Living and learning at TJ is more like being in a liberal-arts college than in a typical high school. That’s something that sets us apart from other college-prep schools. Everything we do at TJ is tied to intellectual development, the building of self-reliance, and participation in community.
Whether you’re a day student, a five-day, or a seven-day boarder, you’re an integral part of our school family. We have students here from all kinds of places and backgrounds, living and working together. In fact, you might be surprised how cosmopolitan our twenty-one-acre grove of academe is.
Not only do day students have classes and activities with their boarding peers, they often share study space in the dorms. This experience helps them learn how to manage living with others, which is great practice for college.
Domestic and international students alike benefit from the many different types of opportunities they have to be with each other. They meet and spend time with each other’s families. They share their cultures and try each other’s foods. It is in this kind of close-knit community that deep and long-lasting friendships develop and flourish. TJ students tend to stay connected to each other, well beyond graduation.
Where you’ll live
TJ’s dorm rooms are organized in seven cottages, each one a house of a different color. Our alums like to recall their time here in those terms: “Oh, yes, Blue was my junior year. Green was my senior year.” Each room has its own entrance, its own bathroom, and accommodations for two or three boarders and one or two day students. The dorms are all directly supervised by our on-campus staff of teachers and resident assistants.
How you’ll live
As a TJ student, you’ll figure out how to organize your things in a shared space. You’ll learn how to get along with roommates and negotiate practical issues, such as cleaning routines or listening to music. You’ll have to remember and protect your door code, and if you live on campus, you’ll have to do your own laundry. All students have a chance periodically to do jobs that help keep our environment neat and tidy. The good news is, when you encounter these chores in college, you will be an old pro at dealing with them!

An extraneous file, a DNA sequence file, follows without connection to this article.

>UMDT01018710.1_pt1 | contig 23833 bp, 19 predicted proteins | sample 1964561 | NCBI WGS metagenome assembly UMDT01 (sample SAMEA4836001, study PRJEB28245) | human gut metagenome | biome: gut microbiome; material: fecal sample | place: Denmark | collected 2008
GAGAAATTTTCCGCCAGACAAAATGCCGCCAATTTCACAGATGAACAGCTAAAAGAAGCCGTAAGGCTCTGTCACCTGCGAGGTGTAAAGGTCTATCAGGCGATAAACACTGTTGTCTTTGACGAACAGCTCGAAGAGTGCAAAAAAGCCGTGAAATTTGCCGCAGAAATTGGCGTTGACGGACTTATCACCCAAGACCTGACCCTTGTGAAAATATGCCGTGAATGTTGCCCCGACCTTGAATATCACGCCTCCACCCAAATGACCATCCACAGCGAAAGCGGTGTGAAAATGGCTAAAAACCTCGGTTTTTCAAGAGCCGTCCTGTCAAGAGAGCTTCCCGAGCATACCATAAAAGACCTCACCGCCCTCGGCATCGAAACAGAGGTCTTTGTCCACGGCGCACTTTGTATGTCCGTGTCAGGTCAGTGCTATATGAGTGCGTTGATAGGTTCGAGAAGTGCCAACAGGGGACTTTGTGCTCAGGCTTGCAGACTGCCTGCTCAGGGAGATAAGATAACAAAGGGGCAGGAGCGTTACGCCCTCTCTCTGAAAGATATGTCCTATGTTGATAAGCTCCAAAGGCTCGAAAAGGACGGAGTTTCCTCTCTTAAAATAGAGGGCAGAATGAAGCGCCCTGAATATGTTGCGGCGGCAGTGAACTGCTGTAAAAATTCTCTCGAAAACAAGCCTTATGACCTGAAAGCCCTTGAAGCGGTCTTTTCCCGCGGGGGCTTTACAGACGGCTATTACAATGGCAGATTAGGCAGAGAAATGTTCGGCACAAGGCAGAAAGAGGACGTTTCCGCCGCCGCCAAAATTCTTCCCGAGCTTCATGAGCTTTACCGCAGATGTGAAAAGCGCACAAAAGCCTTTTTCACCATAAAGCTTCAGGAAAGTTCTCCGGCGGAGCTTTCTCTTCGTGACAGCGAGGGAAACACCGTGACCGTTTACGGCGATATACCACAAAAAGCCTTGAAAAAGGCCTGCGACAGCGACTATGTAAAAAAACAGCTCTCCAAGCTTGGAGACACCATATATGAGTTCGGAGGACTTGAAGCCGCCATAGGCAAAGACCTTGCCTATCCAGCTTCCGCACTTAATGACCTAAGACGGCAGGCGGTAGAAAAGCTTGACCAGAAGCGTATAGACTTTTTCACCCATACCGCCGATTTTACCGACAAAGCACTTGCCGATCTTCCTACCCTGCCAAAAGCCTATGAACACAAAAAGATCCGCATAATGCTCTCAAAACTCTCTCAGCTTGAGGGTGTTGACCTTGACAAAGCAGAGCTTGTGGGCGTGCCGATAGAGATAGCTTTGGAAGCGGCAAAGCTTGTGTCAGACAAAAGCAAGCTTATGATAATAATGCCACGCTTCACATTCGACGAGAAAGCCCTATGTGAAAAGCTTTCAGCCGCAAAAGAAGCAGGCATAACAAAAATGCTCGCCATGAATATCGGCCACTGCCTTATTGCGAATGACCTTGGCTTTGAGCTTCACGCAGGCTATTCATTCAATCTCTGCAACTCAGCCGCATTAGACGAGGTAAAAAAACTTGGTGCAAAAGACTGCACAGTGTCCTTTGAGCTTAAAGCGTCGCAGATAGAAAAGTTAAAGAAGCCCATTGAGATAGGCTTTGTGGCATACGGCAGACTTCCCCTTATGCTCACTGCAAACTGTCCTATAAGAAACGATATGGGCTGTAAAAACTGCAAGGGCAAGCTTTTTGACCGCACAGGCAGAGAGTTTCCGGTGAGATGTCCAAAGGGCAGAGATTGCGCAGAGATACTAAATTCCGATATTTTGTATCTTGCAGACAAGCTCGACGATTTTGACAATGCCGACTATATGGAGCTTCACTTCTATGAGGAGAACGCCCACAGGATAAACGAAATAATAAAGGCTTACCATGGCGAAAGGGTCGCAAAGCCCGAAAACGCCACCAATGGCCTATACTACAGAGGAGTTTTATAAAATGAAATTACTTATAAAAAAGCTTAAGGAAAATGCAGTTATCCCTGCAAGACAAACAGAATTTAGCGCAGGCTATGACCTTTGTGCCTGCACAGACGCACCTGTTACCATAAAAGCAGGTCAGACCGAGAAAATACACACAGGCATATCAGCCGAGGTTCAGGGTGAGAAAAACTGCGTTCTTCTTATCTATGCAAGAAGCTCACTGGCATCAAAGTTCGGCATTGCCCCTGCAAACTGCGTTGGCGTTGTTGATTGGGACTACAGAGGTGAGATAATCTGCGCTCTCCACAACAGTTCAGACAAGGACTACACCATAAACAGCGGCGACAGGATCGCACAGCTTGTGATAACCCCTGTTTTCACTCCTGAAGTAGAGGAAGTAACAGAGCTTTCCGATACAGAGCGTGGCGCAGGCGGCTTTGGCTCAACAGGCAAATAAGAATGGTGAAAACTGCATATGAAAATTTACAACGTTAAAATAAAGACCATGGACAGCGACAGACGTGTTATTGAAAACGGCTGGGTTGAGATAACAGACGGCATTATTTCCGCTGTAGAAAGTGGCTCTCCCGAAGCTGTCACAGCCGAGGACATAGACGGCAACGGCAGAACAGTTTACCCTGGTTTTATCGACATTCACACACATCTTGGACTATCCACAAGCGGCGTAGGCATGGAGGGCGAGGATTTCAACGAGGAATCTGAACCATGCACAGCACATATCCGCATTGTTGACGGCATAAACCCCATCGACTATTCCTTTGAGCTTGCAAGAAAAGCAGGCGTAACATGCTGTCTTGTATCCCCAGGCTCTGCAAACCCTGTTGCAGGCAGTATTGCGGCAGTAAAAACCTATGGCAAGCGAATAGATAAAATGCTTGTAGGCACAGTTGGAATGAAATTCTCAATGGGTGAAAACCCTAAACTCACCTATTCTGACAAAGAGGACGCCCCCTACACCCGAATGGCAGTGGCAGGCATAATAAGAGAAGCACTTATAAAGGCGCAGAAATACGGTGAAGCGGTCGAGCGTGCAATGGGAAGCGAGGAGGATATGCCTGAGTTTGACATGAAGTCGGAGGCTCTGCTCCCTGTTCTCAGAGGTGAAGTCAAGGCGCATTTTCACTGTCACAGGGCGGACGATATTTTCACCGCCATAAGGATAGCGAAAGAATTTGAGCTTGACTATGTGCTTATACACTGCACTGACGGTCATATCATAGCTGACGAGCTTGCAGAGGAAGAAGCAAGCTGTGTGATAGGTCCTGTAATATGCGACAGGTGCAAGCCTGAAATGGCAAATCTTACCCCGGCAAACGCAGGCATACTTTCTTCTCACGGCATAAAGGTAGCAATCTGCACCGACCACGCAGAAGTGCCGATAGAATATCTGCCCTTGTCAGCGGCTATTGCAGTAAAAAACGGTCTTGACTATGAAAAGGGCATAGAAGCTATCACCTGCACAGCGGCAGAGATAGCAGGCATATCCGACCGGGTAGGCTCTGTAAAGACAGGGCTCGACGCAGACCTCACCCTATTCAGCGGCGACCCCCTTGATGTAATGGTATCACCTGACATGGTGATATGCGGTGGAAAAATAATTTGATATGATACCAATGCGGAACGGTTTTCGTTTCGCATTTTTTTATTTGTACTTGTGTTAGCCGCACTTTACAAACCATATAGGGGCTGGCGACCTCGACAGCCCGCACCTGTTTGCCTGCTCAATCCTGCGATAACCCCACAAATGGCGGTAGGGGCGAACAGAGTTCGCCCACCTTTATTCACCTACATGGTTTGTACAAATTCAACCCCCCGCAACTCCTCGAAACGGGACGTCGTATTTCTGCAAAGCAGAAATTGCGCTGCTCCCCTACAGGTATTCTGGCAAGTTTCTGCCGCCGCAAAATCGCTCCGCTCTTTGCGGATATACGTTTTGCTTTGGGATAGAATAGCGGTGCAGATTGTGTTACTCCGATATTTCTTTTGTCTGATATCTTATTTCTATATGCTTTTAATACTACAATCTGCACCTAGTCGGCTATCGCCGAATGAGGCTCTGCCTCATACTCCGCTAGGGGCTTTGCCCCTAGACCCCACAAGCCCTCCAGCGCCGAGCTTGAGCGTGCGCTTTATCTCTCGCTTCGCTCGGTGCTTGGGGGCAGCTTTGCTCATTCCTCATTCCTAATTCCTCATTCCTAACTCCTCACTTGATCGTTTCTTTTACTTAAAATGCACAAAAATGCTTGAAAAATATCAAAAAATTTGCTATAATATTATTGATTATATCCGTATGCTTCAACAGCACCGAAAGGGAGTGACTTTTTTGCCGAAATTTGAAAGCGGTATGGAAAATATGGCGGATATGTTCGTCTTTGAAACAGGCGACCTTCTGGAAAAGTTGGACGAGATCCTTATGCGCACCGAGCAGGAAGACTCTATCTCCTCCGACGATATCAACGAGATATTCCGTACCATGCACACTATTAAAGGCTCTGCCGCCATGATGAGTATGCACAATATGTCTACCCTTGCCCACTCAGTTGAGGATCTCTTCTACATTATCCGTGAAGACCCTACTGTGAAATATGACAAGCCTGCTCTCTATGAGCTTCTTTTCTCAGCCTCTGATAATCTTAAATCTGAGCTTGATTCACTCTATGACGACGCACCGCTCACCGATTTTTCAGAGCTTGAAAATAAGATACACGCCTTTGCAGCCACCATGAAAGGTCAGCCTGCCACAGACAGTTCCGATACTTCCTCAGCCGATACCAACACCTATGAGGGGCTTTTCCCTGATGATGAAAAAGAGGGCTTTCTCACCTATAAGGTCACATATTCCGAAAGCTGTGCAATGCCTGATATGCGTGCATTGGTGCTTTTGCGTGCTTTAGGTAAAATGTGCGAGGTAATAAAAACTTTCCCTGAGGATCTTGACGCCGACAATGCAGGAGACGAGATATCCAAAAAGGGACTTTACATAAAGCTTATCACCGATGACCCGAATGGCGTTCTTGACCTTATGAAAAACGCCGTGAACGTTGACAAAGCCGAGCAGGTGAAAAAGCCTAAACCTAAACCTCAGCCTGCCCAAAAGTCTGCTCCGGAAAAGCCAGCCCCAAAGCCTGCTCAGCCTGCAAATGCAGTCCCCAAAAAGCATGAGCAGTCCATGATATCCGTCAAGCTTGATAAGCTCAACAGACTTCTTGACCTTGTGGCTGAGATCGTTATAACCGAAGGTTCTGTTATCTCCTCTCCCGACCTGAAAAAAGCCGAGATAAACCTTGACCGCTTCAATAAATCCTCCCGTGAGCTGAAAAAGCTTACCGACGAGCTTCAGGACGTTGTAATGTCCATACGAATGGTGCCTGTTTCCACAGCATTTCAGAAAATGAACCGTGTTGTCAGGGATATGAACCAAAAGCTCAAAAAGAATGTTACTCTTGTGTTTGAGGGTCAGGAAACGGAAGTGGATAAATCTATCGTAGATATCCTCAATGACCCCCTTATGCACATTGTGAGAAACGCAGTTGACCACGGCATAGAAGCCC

The dorms are also social spaces. They’re often the place for unstructured study and free time during the afternoons and evenings. But even though you’ll have a fair amount of independence and responsibility for managing your own time, there will always be adults on hand to guide you. Every day and night, including on the weekends, there will be a teacher or resident assistant on duty to supervise, help with homework, and handle any needs or issues that may arise.
What you’ll wear
TJ has a fairly traditional dress code for class time, but we go casual in the afternoon. After morning classes are finished, you can change out of your dress-code attire and put on clothes that are appropriate and comfortable for an afternoon of labs, sports, extracurricular activities, study halls (for younger students and students in need), individual sessions with teachers, or that unscheduled time that you get to manage on your own.